Thursday, December 30, 2010

The Absolute Value of -1 by Steve Brezenoff + Contest!

Published September 1, 2010.

Lily: "For three years, I'd been trying to hold on to Simon and pull him up against me. He was a bar of soap in the shower, though: slippery as hell, and one false move - squeeze a little too tight - and he's gone. And picking up a wet bar of soap in the shower is pretty difficult."

Noah: "Lily has these big brown eyes. It sounds corny, but they totally get me. They make my stomach and heart flip five times a piece. So I looked away quickly, because I have a tendency to kind of stare at her if I don't catch myself. It's been like that forever."

Simon: "I never thought much would change with Lily being my girlfriend. I mean, she and Noah were the only people I hung out with much anyway, so now I'd be kissing her and fondling her and she'd be kissing me and fondling me. Not much of a difference, really." (book flap blurb)

Don't let those blurbs fool you. The only one that's the most relevant is Lily's. The others all look like they're wrapped up in some weird love triangle of angst but it's so much more than that. Except for Lily. That's really all it is about since she had such tunnel vision for Simon.

Again, Carolrhoda Lab has not let me down with one of their books. Brezenoff's writing digs so deep, gets down underneath the emo and the angst and the teenagery to something so much more powerful. Lily and Noah are chasing pipe dreams, from a pipe. Just not each others. And Simon, he's the absolute value. He's not a positive or a negative. He's the normal, the end result of walking through the absolute and coming out the other side alive.

The story is told in three very distinct points of view: Lily's, Noah's and Simon's and they all cover relatively the same timeline but you get to see the world from different eyes and it makes all the difference in the story.

Lily's story is rose-colored but running, like red ink splattered with water. She has her eyes set on Simon and she's so blinded by that want she doesn't see the forest for the trees. There is no forest, no trees. Just Simon. Noah's world is a baked out Scooby van with douchier friends. Like Lily, he's so blinded by the path he's made out for himself that he can't see the change. Or doesn't want to. So he envelopes himself in a protective seal in order to save himself. He likes what he has. It saves him from what he walks away from every day and it's worked. Why change something that works so well? It could ruin everything.

And Simon. Simon's the be-all end-all of the storyline, in so many ways. His piece of the puzzle is the most powerful, the most poignant. When he cries, you can feel his tears hitting your hand. You can feel the pain he feels when he starts learning hard truths. And through his eyes we see just how absolutely far away from Lily and Noah he really is. From their eyes, he's the quiet dude that keeps to himself but smokes a lot of bud. No one digs any deeper and if they tried, he really wouldn't let them in. But he's not. He's coping. He's normal. Sort of.

There really wasn't anything about this book not to love. I could have been reading the stories of three real kids for how authentic all three voices sounded. The only issue I had with any part of the story was Suzanne. I'm not sure of her relevance nor if she was even necessary for the story. As Simon's sister she was definitely a crutch for him and at times I found their relationship uncomfortable for how close they were. I saw the path it was headed on really early on but I don't know why the story went there, especially since it happened so late in the plot (like the last few pages) and the aftermath wasn't delved into at all except they kept their distance from each other at the grieving. I honestly don't know if it was another wrench in the spokes of life or if there's a bigger picture I'm missing. I just didn't find that particular part necessary. I think it was too underdeveloped for what it became.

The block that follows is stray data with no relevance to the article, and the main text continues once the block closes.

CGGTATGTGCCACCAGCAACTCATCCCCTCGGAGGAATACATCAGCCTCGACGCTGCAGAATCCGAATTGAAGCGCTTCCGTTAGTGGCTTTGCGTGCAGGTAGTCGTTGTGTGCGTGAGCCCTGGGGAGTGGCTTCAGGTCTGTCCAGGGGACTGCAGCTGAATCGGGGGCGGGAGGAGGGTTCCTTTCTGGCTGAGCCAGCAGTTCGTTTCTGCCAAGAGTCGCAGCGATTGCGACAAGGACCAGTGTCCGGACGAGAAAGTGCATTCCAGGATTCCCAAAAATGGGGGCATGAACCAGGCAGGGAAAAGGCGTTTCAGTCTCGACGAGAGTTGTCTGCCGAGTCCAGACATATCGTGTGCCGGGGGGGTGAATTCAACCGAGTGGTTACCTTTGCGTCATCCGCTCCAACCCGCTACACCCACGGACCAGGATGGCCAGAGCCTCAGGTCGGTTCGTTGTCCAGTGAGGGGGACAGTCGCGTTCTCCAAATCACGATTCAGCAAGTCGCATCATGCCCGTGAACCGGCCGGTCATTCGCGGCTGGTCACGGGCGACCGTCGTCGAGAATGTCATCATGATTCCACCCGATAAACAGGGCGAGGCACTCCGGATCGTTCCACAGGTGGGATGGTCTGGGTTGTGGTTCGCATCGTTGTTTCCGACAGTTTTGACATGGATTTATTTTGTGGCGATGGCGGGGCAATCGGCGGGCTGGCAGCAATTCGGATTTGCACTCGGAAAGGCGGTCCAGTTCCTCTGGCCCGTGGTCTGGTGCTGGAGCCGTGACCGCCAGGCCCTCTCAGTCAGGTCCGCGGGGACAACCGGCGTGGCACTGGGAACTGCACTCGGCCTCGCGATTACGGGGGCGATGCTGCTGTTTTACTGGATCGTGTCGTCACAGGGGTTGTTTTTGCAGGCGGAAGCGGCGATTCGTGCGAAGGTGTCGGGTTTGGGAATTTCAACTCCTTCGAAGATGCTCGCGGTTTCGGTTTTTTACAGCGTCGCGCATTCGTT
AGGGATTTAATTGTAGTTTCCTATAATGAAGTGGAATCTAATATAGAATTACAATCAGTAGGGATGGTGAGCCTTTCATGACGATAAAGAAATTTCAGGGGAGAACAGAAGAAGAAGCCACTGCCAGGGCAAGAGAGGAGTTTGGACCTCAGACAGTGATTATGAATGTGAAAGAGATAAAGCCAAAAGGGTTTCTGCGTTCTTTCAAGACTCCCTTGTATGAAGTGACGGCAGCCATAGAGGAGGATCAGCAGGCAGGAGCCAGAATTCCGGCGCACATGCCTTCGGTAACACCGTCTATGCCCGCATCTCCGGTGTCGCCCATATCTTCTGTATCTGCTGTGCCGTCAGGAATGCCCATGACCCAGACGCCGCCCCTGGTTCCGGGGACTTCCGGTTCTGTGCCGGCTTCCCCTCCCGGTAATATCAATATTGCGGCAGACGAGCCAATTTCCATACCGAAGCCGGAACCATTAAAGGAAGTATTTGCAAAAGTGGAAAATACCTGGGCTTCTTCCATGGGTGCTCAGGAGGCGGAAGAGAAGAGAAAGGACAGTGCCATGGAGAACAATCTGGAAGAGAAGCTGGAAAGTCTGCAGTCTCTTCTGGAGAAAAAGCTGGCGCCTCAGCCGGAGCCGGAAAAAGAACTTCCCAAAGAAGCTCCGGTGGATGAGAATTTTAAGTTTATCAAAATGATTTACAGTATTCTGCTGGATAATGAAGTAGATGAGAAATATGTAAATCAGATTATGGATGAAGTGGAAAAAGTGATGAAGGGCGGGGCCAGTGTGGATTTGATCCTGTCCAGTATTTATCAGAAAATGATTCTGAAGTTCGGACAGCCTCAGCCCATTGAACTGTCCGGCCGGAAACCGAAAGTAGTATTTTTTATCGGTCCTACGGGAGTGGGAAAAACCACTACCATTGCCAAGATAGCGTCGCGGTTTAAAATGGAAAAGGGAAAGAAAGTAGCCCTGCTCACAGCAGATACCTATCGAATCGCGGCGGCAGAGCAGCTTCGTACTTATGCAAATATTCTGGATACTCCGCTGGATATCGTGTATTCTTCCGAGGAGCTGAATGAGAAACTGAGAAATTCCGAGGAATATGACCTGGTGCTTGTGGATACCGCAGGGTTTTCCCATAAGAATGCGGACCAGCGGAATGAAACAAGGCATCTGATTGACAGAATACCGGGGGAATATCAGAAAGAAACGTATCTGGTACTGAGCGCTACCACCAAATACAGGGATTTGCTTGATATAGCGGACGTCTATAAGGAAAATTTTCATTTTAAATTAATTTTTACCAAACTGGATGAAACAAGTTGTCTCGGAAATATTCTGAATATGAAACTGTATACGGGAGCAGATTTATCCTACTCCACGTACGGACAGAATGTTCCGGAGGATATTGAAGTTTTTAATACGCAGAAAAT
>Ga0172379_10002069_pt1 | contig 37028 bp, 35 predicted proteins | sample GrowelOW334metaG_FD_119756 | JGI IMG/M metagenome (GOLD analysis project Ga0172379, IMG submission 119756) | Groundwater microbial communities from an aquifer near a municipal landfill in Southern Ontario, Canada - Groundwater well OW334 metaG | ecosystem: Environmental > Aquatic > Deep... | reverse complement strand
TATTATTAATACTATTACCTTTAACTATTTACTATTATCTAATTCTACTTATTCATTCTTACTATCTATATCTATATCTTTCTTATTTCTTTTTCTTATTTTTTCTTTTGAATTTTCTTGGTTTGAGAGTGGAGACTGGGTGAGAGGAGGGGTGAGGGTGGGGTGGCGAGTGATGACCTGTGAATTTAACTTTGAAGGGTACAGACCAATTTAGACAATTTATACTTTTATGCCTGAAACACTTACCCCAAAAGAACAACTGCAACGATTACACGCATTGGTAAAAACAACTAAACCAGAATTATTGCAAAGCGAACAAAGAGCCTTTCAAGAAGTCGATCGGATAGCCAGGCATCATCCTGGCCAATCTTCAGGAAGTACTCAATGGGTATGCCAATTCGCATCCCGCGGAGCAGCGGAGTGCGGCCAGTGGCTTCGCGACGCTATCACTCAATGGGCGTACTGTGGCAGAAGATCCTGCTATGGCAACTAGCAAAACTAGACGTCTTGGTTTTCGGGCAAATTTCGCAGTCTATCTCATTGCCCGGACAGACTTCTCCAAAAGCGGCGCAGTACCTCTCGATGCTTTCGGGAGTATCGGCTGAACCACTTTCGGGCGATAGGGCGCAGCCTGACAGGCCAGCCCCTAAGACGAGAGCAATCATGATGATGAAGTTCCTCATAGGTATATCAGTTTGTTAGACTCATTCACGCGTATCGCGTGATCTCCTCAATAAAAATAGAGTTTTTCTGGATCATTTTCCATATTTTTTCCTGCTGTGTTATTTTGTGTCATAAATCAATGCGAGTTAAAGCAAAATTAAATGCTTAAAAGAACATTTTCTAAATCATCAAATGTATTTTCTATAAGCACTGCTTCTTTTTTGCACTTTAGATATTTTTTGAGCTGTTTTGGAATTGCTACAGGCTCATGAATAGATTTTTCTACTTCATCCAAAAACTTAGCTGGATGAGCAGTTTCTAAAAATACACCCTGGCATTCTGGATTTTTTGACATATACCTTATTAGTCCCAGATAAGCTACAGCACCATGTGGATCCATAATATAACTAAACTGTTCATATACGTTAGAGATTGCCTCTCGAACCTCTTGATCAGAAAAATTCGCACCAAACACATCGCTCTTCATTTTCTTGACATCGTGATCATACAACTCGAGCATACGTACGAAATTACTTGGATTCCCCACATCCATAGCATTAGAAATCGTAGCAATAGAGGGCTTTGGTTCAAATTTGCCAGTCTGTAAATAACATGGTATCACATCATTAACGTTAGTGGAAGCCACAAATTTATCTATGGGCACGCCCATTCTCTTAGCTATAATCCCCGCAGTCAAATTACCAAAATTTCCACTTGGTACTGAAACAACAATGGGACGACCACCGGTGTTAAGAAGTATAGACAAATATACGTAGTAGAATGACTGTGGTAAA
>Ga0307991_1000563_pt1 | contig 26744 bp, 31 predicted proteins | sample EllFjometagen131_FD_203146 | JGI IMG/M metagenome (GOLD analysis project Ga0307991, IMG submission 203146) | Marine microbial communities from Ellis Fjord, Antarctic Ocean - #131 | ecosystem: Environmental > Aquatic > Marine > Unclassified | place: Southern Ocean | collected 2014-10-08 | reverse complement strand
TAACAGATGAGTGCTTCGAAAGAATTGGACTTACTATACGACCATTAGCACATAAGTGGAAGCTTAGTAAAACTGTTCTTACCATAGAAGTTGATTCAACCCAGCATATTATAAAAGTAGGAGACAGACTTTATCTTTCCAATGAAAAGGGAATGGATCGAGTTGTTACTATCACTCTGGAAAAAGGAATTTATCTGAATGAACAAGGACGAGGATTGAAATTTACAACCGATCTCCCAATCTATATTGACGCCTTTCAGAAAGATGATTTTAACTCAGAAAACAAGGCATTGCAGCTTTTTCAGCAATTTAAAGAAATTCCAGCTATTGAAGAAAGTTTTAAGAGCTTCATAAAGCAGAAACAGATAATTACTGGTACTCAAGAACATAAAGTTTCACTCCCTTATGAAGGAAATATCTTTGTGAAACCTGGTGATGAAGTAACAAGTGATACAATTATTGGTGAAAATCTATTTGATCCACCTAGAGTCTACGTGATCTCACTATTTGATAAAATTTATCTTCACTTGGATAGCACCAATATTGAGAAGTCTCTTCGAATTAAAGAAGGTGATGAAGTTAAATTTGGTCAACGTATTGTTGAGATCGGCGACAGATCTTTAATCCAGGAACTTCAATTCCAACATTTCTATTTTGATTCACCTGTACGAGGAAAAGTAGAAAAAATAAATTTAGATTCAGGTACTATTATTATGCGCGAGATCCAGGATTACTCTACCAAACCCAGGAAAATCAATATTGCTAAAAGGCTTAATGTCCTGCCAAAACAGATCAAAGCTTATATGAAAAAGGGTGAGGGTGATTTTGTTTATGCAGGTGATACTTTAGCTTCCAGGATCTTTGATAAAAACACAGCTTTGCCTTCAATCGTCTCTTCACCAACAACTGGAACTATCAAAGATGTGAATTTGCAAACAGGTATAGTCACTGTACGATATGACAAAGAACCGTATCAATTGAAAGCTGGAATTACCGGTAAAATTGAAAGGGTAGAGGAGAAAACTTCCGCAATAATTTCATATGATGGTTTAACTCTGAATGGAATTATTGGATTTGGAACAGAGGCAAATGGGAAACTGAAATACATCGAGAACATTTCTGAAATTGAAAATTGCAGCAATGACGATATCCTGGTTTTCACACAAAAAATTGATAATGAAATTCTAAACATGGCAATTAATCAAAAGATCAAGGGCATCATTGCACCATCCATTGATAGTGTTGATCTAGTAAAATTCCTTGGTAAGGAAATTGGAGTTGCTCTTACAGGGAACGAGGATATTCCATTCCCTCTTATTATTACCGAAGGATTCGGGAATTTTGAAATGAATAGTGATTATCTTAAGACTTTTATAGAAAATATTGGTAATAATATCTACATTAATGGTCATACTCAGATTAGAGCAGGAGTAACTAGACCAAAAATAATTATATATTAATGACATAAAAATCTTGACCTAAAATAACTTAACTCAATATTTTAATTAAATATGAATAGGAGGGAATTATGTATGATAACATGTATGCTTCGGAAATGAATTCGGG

Other than that, this could be a life study of teenagers in the wild. This is what it's like to be a fly on the inside of their craniums. You see how they act and you're privy to what they think and it's so much deeper than the cigarettes and beer and weed and cutting class and slang and whatever. There's pain and torment and sorrow and loss and longing and love going on underneath it all and Brezenoff captured it all fantastically. Reading from one cover to the other was as effortless as walking from one side of the room to the other. At the end I wanted more, especially of Simon. There was so much left hanging there that I didn't want it to end. But it did. And it was oh so good while it lasted.

Contest time!!!

Want my copy? Then fill out the form below for your chance to win. Open to US residents 13 years of age and older only. One entry per person per email. Duplicate entries will be deleted. Contest ends January 20th at midnight, EST.


Corrine said...

I really enjoyed reading your review of this one. I don't think I did this book justice in my review, but I agree, it was a good read! :)

Beverly said...

Thanks for hosting! Happy reading.

Anonymous said...

AMAZING review! Very beautifully written and is making me want to read this book even more!!

Mrs. DeRaps said...

Sounds great. Teenagers in the wild? Count me in. Thanks for the review and the giveaway.

Jessy said...

I'm glad to see you enjoyed this one so much. This is the first I've really heard of this, and I really want to read it now.

Jessica ( frellathon ) said...

Your review is amazing I enjoyed it more than some books I read.

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